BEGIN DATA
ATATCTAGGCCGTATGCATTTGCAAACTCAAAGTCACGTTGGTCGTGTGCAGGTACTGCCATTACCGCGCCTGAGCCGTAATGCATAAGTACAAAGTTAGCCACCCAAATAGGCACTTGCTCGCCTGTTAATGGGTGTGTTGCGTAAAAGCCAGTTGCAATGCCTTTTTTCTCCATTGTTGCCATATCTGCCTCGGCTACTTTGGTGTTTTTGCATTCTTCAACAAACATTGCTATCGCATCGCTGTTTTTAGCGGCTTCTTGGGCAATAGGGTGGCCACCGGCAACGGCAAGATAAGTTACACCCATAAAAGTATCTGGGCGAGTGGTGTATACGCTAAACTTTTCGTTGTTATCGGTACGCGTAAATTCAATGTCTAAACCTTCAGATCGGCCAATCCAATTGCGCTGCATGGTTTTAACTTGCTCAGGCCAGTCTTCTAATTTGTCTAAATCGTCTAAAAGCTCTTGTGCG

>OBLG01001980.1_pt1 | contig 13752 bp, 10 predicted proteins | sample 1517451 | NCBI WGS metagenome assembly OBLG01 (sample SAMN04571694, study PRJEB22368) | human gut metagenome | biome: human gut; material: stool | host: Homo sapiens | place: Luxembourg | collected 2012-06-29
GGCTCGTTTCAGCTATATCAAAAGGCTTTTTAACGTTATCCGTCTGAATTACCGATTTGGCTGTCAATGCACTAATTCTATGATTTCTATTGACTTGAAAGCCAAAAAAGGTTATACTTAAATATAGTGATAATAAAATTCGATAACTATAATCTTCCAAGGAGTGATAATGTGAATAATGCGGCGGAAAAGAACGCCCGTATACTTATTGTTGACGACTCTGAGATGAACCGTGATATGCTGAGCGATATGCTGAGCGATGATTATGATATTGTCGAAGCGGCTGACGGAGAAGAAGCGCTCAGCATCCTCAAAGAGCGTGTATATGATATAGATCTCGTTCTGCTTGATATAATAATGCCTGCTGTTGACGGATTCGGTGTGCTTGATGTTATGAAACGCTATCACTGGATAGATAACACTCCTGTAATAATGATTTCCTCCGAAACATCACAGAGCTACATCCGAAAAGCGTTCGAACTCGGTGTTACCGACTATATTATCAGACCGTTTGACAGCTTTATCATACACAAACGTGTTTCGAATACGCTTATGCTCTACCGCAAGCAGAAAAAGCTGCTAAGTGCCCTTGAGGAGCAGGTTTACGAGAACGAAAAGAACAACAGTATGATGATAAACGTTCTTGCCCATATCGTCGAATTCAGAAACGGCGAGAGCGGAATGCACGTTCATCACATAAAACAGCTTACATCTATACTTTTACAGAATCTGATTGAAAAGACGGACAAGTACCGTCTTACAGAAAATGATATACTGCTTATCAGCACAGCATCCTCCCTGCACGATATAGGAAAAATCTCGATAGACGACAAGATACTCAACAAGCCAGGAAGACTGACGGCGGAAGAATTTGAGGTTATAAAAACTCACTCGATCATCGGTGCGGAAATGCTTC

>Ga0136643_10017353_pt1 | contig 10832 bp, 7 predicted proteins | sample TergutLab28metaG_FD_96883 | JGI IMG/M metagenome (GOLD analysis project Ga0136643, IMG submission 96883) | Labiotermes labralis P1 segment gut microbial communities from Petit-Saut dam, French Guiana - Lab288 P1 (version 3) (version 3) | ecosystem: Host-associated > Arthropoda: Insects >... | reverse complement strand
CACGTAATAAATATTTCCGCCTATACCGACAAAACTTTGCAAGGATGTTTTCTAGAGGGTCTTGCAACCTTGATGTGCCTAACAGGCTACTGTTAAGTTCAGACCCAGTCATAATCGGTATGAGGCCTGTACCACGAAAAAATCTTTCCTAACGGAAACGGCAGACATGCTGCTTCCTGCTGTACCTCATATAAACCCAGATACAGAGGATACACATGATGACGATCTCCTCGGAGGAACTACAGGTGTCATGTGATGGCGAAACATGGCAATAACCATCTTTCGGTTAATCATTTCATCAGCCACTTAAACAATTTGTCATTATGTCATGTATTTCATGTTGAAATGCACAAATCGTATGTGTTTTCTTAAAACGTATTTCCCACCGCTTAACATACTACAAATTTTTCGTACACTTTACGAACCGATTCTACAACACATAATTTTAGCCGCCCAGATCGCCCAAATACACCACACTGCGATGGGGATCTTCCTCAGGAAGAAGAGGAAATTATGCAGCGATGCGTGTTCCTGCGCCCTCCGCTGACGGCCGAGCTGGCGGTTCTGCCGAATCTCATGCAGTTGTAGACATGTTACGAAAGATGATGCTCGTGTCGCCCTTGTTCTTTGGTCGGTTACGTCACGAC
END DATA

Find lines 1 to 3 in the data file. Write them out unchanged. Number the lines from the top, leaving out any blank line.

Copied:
ATATCTAGGCCGTATGCATTTGCAAACTCAAAGTCACGTTGGTCGTGTGCAGGTACTGCCATTACCGCGCCTGAGCCGTAATGCATAAGTACAAAGTTAGCCACCCAAATAGGCACTTGCTCGCCTGTTAATGGGTGTGTTGCGTAAAAGCCAGTTGCAATGCCTTTTTTCTCCATTGTTGCCATATCTGCCTCGGCTACTTTGGTGTTTTTGCATTCTTCAACAAACATTGCTATCGCATCGCTGTTTTTAGCGGCTTCTTGGGCAATAGGGTGGCCACCGGCAACGGCAAGATAAGTTACACCCATAAAAGTATCTGGGCGAGTGGTGTATACGCTAAACTTTTCGTTGTTATCGGTACGCGTAAATTCAATGTCTAAACCTTCAGATCGGCCAATCCAATTGCGCTGCATGGTTTTAACTTGCTCAGGCCAGTCTTCTAATTTGTCTAAATCGTCTAAAAGCTCTTGTGCG

>OBLG01001980.1_pt1 | contig 13752 bp, 10 predicted proteins | sample 1517451 | NCBI WGS metagenome assembly OBLG01 (sample SAMN04571694, study PRJEB22368) | human gut metagenome | biome: human gut; material: stool | host: Homo sapiens | place: Luxembourg | collected 2012-06-29
GGCTCGTTTCAGCTATATCAAAAGGCTTTTTAACGTTATCCGTCTGAATTACCGATTTGGCTGTCAATGCACTAATTCTATGATTTCTATTGACTTGAAAGCCAAAAAAGGTTATACTTAAATATAGTGATAATAAAATTCGATAACTATAATCTTCCAAGGAGTGATAATGTGAATAATGCGGCGGAAAAGAACGCCCGTATACTTATTGTTGACGACTCTGAGATGAACCGTGATATGCTGAGCGATATGCTGAGCGATGATTATGATATTGTCGAAGCGGCTGACGGAGAAGAAGCGCTCAGCATCCTCAAAGAGCGTGTATATGATATAGATCTCGTTCTGCTTGATATAATAATGCCTGCTGTTGACGGATTCGGTGTGCTTGATGTTATGAAACGCTATCACTGGATAGATAACACTCCTGTAATAATGATTTCCTCCGAAACATCACAGAGCTACATCCGAAAAGCGTTCGAACTCGGTGTTACCGACTATATTATCAGACCGTTTGACAGCTTTATCATACACAAACGTGTTTCGAATACGCTTATGCTCTACCGCAAGCAGAAAAAGCTGCTAAGTGCCCTTGAGGAGCAGGTTTACGAGAACGAAAAGAACAACAGTATGATGATAAACGTTCTTGCCCATATCGTCGAATTCAGAAACGGCGAGAGCGGAATGCACGTTCATCACATAAAACAGCTTACATCTATACTTTTACAGAATCTGATTGAAAAGACGGACAAGTACCGTCTTACAGAAAATGATATACTGCTTATCAGCACAGCATCCTCCCTGCACGATATAGGAAAAATCTCGATAGACGACAAGATACTCAACAAGCCAGGAAGACTGACGGCGGAAGAATTTGAGGTTATAAAAACTCACTCGATCATCGGTGCGGAAATGCTTC